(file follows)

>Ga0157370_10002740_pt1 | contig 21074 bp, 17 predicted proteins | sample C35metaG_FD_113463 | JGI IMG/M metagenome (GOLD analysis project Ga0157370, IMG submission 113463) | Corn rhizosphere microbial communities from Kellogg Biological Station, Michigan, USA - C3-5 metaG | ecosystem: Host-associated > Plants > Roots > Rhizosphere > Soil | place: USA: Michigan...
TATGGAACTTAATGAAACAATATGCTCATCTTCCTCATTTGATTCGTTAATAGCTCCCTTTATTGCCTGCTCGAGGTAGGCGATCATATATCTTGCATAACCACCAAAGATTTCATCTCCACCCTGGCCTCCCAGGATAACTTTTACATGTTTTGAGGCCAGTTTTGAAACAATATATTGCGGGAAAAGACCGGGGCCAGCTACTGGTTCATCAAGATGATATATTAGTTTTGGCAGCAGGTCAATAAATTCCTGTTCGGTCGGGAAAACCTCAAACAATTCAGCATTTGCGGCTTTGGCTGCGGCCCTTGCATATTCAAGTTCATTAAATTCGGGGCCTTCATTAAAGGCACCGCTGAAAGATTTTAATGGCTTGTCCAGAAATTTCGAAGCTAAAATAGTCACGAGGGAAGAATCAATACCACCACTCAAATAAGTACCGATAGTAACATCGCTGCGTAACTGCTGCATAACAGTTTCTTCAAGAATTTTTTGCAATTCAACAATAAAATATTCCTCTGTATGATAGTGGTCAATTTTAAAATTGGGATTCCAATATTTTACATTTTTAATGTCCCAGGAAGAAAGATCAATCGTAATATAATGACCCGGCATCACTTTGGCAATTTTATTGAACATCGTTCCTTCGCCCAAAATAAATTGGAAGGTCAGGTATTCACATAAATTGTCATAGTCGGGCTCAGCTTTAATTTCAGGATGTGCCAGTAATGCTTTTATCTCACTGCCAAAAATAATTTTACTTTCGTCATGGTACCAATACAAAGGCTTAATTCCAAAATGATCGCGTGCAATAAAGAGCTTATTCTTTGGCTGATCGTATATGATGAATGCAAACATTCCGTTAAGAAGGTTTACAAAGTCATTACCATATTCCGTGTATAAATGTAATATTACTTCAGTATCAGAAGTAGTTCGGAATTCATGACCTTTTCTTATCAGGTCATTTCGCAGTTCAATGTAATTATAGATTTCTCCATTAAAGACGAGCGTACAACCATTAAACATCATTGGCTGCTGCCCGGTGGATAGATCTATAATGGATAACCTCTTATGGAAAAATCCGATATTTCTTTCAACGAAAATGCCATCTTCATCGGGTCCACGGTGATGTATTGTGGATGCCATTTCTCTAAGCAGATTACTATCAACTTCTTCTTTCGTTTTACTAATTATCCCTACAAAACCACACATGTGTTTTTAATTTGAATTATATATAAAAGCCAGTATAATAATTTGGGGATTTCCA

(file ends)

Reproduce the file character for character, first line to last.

>Ga0157370_10002740_pt1 | contig 21074 bp, 17 predicted proteins | sample C35metaG_FD_113463 | JGI IMG/M metagenome (GOLD analysis project Ga0157370, IMG submission 113463) | Corn rhizosphere microbial communities from Kellogg Biological Station, Michigan, USA - C3-5 metaG | ecosystem: Host-associated > Plants > Roots > Rhizosphere > Soil | place: USA: Michigan...
TATGGAACTTAATGAAACAATATGCTCATCTTCCTCATTTGATTCGTTAATAGCTCCCTTTATTGCCTGCTCGAGGTAGGCGATCATATATCTTGCATAACCACCAAAGATTTCATCTCCACCCTGGCCTCCCAGGATAACTTTTACATGTTTTGAGGCCAGTTTTGAAACAATATATTGCGGGAAAAGACCGGGGCCAGCTACTGGTTCATCAAGATGATATATTAGTTTTGGCAGCAGGTCAATAAATTCCTGTTCGGTCGGGAAAACCTCAAACAATTCAGCATTTGCGGCTTTGGCTGCGGCCCTTGCATATTCAAGTTCATTAAATTCGGGGCCTTCATTAAAGGCACCGCTGAAAGATTTTAATGGCTTGTCCAGAAATTTCGAAGCTAAAATAGTCACGAGGGAAGAATCAATACCACCACTCAAATAAGTACCGATAGTAACATCGCTGCGTAACTGCTGCATAACAGTTTCTTCAAGAATTTTTTGCAATTCAACAATAAAATATTCCTCTGTATGATAGTGGTCAATTTTAAAATTGGGATTCCAATATTTTACATTTTTAATGTCCCAGGAAGAAAGATCAATCGTAATATAATGACCCGGCATCACTTTGGCAATTTTATTGAACATCGTTCCTTCGCCCAAAATAAATTGGAAGGTCAGGTATTCACATAAATTGTCATAGTCGGGCTCAGCTTTAATTTCAGGATGTGCCAGTAATGCTTTTATCTCACTGCCAAAAATAATTTTACTTTCGTCATGGTACCAATACAAAGGCTTAATTCCAAAATGATCGCGTGCAATAAAGAGCTTATTCTTTGGCTGATCGTATATGATGAATGCAAACATTCCGTTAAGAAGGTTTACAAAGTCATTACCATATTCCGTGTATAAATGTAATATTACTTCAGTATCAGAAGTAGTTCGGAATTCATGACCTTTTCTTATCAGGTCATTTCGCAGTTCAATGTAATTATAGATTTCTCCATTAAAGACGAGCGTACAACCATTAAACATCATTGGCTGCTGCCCGGTGGATAGATCTATAATGGATAACCTCTTATGGAAAAATCCGATATTTCTTTCAACGAAAATGCCATCTTCATCGGGTCCACGGTGATGTATTGTGGATGCCATTTCTCTAAGCAGATTACTATCAACTTCTTCTTTCGTTTTACTAATTATCCCTACAAAACCACACATGTGTTTTTAATTTGAATTATATATAAAAGCCAGTATAATAATTTGGGGATTTCCA